According to the results, consumers with a higher trust level in government were more likely to increase their purchasing of food with sustainable attributes. This is supported by a study indicating that in public health emergencies, people who have high trust in government health agencies were more likely to follow health recommendations (including food choice recommendations) made by the government , and they regard sustainable food (e.g., organic food) as healthier food. Thus, they are more likely to purchase more food with sustainable attributes. The results also implied that consumers with higher risk perceptions of COVID-19 and food security were more likely to buy more food with sustainable attributes. Similarly, consumers in Spain perceived these products were healthier than conventional ones , which contributes to improving their immunity and reducing the risk of infection. The results also demonstrated that respondents who perceived a higher financial risk were less likely to purchase more food products with sustainable attributes when compared with the situation before the lockdown. Not surprisingly, food products with sustainable attributes were more expensive than conventional food . Consumers tended to buy less sustainable food (expensive) when they perceived a higher financial risk, and they would spend money more carefully during the COVID-19 pandemic. The results of food security risk perception and financial risk perception are similar to the previous research conducted in China , but we did not find the effects of gender and age on the purchases of food with sustainable attributes in this research.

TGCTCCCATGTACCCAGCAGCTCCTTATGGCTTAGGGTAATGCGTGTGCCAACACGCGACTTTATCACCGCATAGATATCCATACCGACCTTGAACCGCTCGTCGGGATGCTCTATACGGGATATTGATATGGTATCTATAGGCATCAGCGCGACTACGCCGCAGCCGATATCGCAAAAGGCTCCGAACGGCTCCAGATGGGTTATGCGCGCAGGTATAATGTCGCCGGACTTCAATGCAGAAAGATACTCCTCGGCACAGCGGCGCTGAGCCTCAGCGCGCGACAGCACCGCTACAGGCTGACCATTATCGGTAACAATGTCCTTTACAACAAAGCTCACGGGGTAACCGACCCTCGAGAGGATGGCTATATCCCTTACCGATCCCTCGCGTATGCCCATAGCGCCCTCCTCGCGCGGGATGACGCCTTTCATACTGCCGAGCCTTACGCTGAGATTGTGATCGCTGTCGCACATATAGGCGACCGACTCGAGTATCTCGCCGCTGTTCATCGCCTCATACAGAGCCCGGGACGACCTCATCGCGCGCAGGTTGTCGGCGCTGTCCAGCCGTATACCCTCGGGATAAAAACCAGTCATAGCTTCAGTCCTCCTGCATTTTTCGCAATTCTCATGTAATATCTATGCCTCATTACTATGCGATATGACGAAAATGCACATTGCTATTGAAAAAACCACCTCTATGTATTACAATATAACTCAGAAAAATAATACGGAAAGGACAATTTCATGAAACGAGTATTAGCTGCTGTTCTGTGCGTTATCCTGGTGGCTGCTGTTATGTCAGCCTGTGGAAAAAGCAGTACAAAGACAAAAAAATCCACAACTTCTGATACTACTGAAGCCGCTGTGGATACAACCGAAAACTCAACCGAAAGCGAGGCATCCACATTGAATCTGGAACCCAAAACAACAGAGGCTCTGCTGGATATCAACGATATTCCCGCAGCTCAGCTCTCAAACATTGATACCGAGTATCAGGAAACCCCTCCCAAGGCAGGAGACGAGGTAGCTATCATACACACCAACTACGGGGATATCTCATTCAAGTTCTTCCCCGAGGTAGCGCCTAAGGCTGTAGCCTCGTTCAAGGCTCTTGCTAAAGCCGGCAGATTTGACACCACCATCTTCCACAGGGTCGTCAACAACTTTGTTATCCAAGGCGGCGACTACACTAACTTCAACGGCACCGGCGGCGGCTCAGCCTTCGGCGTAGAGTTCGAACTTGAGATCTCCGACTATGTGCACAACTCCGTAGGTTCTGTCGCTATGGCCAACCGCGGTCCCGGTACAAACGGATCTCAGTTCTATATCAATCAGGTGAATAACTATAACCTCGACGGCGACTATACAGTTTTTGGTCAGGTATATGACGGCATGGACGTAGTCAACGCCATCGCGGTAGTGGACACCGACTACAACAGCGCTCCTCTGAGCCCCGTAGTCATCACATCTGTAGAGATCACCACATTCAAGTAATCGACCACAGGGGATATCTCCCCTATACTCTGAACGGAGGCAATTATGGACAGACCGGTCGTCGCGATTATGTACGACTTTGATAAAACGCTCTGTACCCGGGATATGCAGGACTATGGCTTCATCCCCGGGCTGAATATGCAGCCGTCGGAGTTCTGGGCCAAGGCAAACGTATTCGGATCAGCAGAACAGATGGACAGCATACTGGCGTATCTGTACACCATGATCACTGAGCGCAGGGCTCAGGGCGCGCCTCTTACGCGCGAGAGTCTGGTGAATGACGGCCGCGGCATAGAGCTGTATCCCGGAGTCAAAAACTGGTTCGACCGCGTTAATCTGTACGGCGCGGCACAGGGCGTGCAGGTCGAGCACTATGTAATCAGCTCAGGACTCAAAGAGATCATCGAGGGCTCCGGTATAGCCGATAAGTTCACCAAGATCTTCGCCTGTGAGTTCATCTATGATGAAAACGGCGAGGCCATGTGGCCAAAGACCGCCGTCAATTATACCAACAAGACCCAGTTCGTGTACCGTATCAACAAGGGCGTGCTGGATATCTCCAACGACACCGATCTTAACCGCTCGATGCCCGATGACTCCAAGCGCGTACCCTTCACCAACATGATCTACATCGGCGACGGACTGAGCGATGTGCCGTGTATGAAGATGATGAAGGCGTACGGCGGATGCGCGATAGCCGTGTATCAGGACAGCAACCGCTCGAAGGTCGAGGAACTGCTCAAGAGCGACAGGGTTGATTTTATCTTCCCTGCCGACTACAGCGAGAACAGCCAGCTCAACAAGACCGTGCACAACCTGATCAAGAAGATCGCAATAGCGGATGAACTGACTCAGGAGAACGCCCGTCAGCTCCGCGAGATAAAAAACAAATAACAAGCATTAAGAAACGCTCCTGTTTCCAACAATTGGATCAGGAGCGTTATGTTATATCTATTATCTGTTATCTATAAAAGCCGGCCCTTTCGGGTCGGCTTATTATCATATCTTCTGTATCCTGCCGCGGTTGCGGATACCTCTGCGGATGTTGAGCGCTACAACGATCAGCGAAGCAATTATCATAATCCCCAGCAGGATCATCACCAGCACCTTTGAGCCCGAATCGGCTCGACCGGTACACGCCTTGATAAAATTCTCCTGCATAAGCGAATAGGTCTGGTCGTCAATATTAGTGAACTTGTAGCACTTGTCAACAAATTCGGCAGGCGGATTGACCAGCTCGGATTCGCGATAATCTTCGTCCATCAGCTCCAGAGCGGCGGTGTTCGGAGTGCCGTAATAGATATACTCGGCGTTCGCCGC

6. Practical Implications
Firstly, based on the result of the increased expenditure on the retailers’ websites, retailers should design a more visually attractive and convenient website, taking advantage of this opportunity to retain customers. Secondly, the Spanish government should make efforts to design more effective information to communicate with people and should enhance the quality and level of detail of the information that they share in such an emergency. This is because consumers reported low trust in government and news while reporting high trust in health professions and scientists, inspiring health professions and scientists to share more reliable and trustworthy information about COVID-19 and recommendations of food choices and consumption. Thirdly, households with children aged 7–12 years were more likely to increase food expenditure. As a result, retailers could carry out promotion activities (e.g., children’s related food can be given as a gift if consumers spend a certain amount of money in the store), so as to attract families with children. Finally, consumers who live with large households and those who often go to the supermarket to buy food were more likely to purchase more food with sustainable attributes, reminding retailers to focus on these people by using this argument to first place and highlight sustainable items (e.g., organic items) in hotlines on the shelves.
This entry is adapted from the peer-reviewed paper 10.3390/foods10081898